The Dodd-Frank was a piece of Financial reform legislation enacted in 2010 after the 2008 financial crisis that aimed to more heavily regulate specific sectors involved in causing the crisis such as investment banks and mortgage lenders.

The Volcker rule fundamentally changed the activities of investment banks by restricting speculative trading and completely eradicating proprietary trading (now only done now by select Hedge Funds). The same act also covers derivatives such as the credit default swaps through creating centralized exchanges that required greater transparency.

Under the Dodd-Frank, many new institutions were established to create oversight across the financial services industry including [6]:

1.       The Financial Stability Oversight Council who observes the stability of major financial firms deemed as too big to fail so that an incident similar to the collapse of Lehman Brothers does not reoccur

2.       Orderly Liquidation Authority dismantles financial firms so assets can be liquidated and paid back to creditors

3.       Consumer Financial Protection Bureau (CFPB) has the role of regulating mortgage lending to prevent the subprime mortgages causing another crisis in addition to consumer lending market (credit/debit cards)

Basel III

Basel III was introduced by a consortium of 28 central banks (Basel Committee on Banking Supervision) in 2009 globally to reform international banking risk through banks to not to have too much debt on their balance sheets. This was done by implementing leverage ratio and reserve capital requirements.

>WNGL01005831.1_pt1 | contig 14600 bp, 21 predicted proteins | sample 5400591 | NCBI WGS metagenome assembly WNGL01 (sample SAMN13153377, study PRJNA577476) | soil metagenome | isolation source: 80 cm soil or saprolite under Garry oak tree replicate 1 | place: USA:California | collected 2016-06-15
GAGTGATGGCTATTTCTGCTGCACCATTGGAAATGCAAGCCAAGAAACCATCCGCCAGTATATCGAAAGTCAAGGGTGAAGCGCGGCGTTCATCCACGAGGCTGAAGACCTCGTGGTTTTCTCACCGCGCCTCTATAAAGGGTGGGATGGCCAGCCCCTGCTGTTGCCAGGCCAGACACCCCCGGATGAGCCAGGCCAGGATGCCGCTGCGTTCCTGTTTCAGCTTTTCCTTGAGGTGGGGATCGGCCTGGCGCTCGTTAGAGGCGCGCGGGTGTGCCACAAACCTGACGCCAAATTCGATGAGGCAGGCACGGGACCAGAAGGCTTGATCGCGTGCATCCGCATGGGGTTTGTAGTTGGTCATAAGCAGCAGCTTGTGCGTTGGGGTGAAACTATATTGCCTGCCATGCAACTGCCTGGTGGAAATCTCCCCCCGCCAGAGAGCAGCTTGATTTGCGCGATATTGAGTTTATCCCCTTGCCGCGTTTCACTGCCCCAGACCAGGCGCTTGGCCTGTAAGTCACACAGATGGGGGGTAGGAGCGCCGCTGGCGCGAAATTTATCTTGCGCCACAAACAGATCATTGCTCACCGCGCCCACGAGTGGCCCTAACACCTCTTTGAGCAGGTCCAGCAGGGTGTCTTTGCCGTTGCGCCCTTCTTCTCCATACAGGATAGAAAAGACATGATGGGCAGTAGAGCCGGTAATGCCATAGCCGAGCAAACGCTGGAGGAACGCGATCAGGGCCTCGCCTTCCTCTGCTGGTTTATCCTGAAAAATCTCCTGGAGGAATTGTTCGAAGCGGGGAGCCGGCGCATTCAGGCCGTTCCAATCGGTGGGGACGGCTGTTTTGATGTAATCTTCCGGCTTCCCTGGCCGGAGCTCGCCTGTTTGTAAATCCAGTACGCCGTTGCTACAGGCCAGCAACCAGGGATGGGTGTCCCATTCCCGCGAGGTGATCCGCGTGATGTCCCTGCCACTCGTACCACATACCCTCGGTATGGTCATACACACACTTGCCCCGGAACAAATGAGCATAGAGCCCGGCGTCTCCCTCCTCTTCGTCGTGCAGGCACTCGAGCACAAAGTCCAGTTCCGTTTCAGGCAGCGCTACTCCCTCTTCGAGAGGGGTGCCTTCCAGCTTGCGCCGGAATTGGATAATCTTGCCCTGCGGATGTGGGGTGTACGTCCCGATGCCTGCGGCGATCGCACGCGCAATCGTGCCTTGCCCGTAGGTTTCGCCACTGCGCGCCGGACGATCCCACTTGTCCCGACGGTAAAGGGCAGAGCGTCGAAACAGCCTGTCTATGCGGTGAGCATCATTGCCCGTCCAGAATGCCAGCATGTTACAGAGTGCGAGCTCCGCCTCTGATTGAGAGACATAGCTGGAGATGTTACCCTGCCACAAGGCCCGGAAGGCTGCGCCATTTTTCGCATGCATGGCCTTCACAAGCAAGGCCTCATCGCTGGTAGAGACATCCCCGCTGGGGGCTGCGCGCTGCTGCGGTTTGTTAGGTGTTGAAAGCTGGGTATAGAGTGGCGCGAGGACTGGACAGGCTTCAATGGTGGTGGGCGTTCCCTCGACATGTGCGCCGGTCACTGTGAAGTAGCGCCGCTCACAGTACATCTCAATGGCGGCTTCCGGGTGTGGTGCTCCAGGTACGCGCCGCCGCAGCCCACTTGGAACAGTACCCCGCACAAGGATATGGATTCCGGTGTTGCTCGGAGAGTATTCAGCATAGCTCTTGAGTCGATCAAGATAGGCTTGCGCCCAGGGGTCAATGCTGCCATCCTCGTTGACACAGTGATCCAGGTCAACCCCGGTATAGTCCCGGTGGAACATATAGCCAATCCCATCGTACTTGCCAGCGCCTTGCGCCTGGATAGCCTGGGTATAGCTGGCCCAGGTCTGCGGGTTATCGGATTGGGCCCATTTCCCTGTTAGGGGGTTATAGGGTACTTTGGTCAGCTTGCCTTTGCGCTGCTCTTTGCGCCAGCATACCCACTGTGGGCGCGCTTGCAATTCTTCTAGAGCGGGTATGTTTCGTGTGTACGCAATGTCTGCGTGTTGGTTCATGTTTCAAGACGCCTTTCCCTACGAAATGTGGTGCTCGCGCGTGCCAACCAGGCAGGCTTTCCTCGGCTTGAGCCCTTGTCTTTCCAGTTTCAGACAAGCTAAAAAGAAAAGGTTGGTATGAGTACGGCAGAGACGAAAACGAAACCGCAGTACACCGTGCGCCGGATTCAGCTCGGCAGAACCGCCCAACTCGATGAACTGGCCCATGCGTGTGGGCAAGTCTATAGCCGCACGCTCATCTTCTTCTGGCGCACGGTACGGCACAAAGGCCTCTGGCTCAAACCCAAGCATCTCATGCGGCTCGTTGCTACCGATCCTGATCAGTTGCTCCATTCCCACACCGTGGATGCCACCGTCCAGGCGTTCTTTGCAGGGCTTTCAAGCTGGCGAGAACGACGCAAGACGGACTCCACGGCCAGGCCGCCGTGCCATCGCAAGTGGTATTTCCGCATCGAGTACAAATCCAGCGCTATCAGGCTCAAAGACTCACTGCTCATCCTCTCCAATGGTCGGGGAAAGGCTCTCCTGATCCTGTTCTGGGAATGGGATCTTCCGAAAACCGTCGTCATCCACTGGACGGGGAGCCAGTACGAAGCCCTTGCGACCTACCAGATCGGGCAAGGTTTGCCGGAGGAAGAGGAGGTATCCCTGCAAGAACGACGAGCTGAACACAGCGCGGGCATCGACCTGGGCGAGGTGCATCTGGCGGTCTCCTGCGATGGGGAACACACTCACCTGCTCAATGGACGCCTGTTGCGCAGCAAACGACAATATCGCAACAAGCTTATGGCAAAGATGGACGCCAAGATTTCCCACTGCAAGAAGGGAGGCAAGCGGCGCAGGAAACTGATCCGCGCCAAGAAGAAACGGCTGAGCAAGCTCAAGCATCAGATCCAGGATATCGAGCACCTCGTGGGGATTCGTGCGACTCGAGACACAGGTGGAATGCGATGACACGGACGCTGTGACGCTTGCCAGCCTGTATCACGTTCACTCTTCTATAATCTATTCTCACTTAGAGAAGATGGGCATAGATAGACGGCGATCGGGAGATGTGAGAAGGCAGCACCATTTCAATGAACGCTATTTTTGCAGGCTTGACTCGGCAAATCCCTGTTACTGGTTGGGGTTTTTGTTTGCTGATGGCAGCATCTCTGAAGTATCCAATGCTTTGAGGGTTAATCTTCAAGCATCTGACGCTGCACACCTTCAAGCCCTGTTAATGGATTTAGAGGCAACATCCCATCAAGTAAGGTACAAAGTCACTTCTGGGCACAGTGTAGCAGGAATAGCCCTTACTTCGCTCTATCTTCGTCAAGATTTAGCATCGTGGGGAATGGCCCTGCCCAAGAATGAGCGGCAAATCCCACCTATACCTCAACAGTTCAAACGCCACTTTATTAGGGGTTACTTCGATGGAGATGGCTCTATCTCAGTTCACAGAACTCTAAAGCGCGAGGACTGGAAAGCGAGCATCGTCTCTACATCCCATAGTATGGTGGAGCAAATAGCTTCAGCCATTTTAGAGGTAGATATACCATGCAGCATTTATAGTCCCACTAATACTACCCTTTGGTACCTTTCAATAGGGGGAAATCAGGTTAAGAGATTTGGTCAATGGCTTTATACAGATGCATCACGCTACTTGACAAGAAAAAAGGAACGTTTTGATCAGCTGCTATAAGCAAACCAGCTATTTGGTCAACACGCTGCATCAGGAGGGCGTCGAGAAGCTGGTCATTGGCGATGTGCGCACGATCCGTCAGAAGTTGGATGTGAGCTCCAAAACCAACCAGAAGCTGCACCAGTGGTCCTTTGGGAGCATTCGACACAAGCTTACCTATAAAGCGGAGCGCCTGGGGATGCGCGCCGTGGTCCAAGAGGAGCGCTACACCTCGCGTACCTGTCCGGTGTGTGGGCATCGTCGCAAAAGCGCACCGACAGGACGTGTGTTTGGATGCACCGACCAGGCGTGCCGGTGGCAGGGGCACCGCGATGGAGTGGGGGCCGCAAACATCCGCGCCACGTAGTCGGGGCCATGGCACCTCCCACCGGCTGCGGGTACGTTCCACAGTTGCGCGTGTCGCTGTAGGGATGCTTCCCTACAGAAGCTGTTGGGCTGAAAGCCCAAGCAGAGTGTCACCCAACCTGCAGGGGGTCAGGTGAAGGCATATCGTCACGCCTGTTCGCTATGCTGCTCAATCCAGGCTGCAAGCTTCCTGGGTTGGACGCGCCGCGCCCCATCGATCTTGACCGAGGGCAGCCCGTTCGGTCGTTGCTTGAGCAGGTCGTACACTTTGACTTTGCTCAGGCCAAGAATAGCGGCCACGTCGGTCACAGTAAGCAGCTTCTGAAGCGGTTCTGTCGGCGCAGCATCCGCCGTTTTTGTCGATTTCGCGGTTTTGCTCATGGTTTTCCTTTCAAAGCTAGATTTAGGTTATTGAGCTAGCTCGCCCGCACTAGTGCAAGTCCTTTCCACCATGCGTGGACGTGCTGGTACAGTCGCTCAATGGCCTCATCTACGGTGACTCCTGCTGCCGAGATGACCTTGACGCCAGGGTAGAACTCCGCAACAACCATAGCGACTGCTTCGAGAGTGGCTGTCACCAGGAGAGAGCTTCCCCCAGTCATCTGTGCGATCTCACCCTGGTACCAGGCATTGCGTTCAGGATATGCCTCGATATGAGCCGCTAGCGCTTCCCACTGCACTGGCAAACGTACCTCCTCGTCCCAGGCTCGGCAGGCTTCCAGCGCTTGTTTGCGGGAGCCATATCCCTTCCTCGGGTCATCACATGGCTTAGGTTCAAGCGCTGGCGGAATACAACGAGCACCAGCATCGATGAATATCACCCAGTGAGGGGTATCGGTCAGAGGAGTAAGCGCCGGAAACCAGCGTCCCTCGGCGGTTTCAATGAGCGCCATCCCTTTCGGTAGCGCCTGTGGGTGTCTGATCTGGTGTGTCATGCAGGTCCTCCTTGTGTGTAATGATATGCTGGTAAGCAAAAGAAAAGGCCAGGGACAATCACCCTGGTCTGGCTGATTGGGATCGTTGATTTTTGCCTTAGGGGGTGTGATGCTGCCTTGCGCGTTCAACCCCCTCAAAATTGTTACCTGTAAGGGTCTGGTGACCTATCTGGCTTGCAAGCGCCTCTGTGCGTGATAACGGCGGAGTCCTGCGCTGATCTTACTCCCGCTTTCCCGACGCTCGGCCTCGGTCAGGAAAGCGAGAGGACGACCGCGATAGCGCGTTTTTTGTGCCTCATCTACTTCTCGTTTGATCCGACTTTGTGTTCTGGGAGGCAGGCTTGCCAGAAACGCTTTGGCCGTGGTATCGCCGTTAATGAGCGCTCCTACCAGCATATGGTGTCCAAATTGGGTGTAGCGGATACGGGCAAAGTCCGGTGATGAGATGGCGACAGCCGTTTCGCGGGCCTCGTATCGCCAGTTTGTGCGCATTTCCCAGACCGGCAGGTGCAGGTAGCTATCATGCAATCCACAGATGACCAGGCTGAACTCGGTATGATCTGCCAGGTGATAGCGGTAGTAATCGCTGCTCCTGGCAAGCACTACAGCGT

Banks generally have two tiers of capital with Tier 1 consisting of the core capital, equity, and reserves that can serve to cushion the bank during times of financial crisis. On the other hand tier 2 is a bank’s supplementary capital for instance undisclosed reserves and unsecured subordinated debt instruments. The combination of tier 1 and tier 2 gives the bank’s total capital. Basel III warrants the total capital ratio to be at least 12.9%, with the minimum tier 1 and tier 2 capital ratio must be 10.5% and 2% of its total risk-weighted assets respectively. The leverage ratio (calculated by dividing tier 1 capital by the total of on and off-balance assets minus intangible assets) is capped at 3% so that banks do not excessively borrow and have adequate liquidity during times of financial crisis.

In order for banks to withstand the economic cycle, Basel III established regulatory capital requirements, in instance during credit expansion banks must have additional capital. Whilst in credit contraction capital requirements can be loosened [7].

An Emerging Area of Regulation Within Asset Management

ESG integration in particular climate transition risk is unsurprisingly the top of all regulatory agendas. The European Commission has recently adopted the Taxonomy regulation which defines the criteria for business-related activities to be regarded as environmentally sustainable. Policies such as these aim to reduce funds that are green-washing which means they label their funds as ESG compliant as a marketing tactic however, they may only have 2-5% of the portfolio to be ESG leading companies. To further combat this the European Commission’s Joint Research Centre has proposed mandatory criteria for retail funds such as [8]:

  • Bond funds to have 70% investing in Green bond Standard-compliant bonds
  • Equity funds to apply the three-pocket approach:
  1. 20% of the fund’s portfolio in companies that derive 50% of their revenue from green economic activities
  2. 0-40% must be invested in companies deriving 20-49% of their revenue from green economic activities
  3. The remainder of the portfolio must be invested in companies deriving 20% of their revenue from green economic activities